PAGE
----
Background: The terminal ileum and ileocaecal junction form a transition zone in a relatively inaccessible portion of the gastrointestinal tract. Little is known about themotility of this region with few detailed studies, indicating the need for a robust synthesis of current knowledge. This review aimed to evaluate the quantitative and qualitative data on the manometry findings of the terminal ileum and ileocaecal junction during the fasting and post-prandial periods in healthy individuals and patients with motility disorders or patients after bowel surgery. Methods: A systematic search of five databases (Medline, Pubmed, Embase, Scopus, and Cochrane Library) was performed. Studies that presented manometry data from the human ileum or ileocaecal junction were included. Results: Forty-two studies met the inclusion criteria. The main motility patterns reported in the terminal ileum during fasting were the migrating motor complex, discrete clustered contractions, prolonged propagated contractions and phasic contractions. Post-prandial motility featured irregular, intense contractions. Some studies found a region of sustained increased pressure at the ileocaecal junction while others did not. Patients with motility disorders showed differences inmanometry including retrograde propagation of phase III. Patients post-bowel surgery showed differences including higher incidence of phase III. Conclusion: Motility patterns of the terminal ileum differ between fasting and fed states. Large variability existed in manometry recordings of the terminal ileum. Technical challenges and lack of standardized definitions may reduce accuracy of manometry assessment. Further research is needed to understand how this key portion of the gut physiologically functions.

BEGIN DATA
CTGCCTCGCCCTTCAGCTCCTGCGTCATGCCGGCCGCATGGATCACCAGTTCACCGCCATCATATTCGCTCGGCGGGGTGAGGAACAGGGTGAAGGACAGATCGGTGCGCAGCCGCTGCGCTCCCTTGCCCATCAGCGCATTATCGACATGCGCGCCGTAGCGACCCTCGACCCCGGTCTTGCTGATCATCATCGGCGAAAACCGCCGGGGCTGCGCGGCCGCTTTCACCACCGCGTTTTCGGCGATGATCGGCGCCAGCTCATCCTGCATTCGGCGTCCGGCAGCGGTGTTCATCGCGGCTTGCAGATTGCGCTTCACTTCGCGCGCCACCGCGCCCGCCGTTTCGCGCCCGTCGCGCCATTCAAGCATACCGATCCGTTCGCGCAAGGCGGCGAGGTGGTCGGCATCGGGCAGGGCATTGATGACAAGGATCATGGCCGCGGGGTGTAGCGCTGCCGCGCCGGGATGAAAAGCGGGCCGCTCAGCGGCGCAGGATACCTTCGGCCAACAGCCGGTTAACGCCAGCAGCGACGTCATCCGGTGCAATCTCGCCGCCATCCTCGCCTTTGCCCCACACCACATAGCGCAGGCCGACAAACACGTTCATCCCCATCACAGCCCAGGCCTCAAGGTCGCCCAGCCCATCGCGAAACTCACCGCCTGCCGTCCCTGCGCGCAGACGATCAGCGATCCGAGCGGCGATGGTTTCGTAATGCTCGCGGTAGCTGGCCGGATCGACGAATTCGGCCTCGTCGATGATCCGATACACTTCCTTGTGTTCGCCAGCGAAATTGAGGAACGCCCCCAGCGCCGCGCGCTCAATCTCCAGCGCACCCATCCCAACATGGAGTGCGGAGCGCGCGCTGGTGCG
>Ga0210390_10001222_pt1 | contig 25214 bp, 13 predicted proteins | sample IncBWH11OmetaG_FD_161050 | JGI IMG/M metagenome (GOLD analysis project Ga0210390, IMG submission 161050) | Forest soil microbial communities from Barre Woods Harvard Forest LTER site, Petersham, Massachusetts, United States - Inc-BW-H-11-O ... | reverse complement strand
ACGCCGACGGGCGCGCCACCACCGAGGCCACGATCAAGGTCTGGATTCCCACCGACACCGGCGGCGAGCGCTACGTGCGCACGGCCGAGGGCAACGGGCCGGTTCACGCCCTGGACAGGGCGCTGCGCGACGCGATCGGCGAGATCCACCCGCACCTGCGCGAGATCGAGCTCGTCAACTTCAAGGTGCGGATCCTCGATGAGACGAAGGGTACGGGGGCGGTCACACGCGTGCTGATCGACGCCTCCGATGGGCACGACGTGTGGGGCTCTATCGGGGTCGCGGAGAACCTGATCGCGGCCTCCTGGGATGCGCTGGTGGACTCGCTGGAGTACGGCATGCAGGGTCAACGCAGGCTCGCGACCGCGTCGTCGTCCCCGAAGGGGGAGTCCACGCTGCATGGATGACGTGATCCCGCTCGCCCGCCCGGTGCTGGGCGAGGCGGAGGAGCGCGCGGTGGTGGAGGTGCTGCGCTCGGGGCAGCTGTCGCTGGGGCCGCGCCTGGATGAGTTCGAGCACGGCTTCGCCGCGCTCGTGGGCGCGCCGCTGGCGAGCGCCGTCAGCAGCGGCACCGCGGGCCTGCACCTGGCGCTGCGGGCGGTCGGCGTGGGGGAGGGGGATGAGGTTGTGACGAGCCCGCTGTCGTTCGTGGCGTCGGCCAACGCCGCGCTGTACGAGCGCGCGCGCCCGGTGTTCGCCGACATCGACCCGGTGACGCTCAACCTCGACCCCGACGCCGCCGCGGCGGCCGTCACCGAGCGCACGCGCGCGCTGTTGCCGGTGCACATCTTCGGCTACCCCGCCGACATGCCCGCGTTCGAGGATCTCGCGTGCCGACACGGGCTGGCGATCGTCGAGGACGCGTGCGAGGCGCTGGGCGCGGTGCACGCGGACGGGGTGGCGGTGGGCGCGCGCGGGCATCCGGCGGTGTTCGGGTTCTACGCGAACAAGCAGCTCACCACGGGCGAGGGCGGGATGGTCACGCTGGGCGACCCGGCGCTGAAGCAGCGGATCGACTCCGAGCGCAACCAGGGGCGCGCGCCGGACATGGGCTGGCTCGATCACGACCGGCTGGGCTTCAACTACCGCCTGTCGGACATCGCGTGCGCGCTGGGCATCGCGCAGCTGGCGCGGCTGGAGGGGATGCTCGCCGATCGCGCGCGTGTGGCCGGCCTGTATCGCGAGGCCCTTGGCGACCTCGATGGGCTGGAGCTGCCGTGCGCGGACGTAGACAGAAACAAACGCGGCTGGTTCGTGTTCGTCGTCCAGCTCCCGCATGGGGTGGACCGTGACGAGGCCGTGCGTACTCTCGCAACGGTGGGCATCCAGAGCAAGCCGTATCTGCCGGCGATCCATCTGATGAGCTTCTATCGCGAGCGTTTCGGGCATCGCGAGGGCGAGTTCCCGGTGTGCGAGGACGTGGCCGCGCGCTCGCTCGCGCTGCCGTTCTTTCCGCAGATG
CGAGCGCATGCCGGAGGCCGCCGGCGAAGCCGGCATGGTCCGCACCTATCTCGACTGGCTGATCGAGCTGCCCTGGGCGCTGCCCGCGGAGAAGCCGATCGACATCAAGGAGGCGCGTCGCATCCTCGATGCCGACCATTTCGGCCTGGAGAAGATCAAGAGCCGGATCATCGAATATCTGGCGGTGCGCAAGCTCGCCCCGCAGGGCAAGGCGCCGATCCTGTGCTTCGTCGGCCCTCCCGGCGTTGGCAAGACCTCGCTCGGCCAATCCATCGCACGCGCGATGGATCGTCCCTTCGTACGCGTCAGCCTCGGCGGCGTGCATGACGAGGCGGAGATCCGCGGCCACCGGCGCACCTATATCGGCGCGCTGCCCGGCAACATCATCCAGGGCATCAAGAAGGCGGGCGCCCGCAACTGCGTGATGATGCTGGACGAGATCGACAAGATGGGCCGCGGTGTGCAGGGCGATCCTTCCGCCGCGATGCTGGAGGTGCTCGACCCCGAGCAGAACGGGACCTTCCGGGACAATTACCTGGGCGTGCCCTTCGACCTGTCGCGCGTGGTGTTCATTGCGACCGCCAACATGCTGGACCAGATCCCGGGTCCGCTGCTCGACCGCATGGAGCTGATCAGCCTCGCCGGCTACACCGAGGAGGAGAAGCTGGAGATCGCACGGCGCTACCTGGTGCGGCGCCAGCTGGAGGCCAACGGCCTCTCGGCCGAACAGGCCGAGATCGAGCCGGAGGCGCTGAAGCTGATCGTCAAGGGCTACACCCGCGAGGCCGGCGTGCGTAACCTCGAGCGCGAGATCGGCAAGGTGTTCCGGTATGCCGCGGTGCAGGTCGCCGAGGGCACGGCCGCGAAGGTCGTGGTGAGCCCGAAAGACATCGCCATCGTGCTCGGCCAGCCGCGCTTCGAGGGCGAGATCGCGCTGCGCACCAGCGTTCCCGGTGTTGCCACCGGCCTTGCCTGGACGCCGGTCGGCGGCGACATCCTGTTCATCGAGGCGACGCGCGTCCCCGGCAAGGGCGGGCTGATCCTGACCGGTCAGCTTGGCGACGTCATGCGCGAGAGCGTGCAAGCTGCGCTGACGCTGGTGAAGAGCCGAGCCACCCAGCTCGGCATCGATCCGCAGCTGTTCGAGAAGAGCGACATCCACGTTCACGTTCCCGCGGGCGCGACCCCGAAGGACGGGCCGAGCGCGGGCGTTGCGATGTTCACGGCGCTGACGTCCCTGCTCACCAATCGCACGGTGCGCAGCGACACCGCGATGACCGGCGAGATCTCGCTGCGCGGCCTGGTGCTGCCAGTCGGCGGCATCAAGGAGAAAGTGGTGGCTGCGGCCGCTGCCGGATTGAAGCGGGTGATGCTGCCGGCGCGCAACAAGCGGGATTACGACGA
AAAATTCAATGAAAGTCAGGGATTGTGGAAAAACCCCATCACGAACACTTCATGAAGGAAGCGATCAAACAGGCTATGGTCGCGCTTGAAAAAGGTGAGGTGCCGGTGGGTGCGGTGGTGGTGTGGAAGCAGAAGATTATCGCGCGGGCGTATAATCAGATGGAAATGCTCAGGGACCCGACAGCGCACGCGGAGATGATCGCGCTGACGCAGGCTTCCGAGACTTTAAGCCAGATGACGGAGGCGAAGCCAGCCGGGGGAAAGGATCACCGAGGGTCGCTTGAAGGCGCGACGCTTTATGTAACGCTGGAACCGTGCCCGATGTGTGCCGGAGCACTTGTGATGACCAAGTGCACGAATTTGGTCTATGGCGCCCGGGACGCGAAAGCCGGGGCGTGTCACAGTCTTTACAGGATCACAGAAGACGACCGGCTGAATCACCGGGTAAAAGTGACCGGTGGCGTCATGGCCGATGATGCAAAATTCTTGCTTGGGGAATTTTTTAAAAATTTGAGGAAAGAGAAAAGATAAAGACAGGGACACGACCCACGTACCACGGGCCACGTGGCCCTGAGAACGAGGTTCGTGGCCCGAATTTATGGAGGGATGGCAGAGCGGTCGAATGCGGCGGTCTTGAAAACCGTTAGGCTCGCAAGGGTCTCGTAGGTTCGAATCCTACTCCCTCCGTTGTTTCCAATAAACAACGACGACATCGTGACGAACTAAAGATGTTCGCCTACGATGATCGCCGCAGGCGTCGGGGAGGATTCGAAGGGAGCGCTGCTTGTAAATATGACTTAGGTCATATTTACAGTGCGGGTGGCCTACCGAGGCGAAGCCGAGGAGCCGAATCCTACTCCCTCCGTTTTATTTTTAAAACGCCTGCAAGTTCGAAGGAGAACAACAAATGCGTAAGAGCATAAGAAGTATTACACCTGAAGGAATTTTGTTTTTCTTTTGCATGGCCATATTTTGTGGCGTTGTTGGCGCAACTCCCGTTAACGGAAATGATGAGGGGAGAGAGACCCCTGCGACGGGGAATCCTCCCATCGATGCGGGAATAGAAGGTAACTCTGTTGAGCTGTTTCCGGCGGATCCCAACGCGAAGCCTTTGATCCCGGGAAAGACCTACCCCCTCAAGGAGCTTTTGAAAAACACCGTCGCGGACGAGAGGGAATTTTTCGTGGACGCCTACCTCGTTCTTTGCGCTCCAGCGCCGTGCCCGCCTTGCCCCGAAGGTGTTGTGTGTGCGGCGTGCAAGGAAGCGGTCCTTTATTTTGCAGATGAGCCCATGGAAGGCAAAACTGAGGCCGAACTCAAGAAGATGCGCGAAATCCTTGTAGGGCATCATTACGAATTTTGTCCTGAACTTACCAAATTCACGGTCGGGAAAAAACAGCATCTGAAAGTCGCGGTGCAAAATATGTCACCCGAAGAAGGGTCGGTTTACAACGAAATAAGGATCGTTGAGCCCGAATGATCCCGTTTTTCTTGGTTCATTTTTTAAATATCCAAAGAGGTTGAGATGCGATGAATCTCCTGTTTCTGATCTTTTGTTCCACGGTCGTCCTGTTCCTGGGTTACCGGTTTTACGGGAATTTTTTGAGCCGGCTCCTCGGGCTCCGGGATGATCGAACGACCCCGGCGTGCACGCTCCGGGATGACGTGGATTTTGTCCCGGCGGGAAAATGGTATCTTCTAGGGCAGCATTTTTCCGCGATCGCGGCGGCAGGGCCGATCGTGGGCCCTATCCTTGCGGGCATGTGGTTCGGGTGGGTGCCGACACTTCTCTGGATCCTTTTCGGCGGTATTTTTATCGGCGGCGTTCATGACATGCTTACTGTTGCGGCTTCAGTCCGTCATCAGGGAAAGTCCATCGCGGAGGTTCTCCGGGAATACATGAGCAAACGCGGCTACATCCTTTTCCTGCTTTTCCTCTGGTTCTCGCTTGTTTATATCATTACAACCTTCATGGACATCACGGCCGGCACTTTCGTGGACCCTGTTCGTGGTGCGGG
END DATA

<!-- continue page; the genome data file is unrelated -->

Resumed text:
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- Ileocaecal junction
- Small bowel
- Terminal ileum